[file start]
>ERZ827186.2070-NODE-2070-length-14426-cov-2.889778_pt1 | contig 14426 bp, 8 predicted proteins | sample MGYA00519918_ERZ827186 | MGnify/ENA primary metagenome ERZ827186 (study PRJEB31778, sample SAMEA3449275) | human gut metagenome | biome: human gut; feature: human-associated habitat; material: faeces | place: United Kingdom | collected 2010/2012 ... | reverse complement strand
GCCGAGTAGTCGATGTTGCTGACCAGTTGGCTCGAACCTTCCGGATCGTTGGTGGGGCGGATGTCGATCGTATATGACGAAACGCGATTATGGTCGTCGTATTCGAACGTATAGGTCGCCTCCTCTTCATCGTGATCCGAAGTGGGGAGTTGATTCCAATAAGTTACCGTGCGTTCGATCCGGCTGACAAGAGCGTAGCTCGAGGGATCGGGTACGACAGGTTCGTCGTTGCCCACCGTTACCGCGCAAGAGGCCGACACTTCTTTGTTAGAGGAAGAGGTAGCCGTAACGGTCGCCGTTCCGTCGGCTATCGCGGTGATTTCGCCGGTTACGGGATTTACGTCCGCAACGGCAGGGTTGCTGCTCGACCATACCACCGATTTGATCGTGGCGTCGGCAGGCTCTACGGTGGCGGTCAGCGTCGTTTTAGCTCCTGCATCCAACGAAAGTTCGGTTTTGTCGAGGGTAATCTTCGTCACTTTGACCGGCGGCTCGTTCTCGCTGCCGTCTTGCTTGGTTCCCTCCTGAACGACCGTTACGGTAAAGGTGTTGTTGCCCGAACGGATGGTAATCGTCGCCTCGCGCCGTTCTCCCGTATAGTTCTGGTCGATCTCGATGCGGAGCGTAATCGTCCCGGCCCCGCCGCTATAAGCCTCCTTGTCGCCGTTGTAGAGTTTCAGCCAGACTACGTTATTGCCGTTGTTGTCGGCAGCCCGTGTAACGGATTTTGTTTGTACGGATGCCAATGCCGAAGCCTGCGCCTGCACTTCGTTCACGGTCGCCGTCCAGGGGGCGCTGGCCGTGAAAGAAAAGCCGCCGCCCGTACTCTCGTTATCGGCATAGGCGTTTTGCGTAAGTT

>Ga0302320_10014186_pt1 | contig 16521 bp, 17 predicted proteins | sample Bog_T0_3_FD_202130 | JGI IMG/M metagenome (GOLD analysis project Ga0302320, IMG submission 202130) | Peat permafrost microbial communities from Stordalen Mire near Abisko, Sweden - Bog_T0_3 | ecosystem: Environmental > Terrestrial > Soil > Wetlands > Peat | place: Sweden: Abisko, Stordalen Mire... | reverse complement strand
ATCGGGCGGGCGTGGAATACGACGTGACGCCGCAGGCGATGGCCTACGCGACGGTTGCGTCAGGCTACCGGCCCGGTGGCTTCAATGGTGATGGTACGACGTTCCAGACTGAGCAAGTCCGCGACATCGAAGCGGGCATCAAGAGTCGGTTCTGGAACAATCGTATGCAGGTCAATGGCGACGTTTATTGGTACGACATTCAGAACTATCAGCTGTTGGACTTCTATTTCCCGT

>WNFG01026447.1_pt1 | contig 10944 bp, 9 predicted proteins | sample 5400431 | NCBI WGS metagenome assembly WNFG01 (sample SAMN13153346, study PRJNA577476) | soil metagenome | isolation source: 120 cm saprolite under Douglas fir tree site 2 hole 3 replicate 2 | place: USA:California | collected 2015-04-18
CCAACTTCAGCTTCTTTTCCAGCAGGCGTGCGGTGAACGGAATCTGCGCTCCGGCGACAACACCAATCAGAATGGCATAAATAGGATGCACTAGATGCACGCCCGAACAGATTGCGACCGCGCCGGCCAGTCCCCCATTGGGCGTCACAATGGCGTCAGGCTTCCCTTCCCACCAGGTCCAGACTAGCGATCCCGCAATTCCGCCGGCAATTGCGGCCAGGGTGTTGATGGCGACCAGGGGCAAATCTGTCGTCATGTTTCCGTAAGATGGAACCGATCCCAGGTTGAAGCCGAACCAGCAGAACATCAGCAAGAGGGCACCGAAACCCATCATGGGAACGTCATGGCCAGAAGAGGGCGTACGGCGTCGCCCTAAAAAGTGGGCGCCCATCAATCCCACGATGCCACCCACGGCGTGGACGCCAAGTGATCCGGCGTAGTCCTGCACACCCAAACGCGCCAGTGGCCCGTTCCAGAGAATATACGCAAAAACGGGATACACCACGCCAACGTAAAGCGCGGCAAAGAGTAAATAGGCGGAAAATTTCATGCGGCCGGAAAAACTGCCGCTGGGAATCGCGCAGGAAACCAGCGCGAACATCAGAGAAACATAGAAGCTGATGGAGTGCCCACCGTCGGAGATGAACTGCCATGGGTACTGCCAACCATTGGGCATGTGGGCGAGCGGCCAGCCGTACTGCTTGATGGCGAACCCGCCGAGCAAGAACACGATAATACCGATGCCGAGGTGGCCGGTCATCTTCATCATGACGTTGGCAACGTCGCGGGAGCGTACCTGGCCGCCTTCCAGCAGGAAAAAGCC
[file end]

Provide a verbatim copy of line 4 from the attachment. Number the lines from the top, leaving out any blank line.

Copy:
ATCGGGCGGGCGTGGAATACGACGTGACGCCGCAGGCGATGGCCTACGCGACGGTTGCGTCAGGCTACCGGCCCGGTGGCTTCAATGGTGATGGTACGACGTTCCAGACTGAGCAAGTCCGCGACATCGAAGCGGGCATCAAGAGTCGGTTCTGGAACAATCGTATGCAGGTCAATGGCGACGTTTATTGGTACGACATTCAGAACTATCAGCTGTTGGACTTCTATTTCCCGT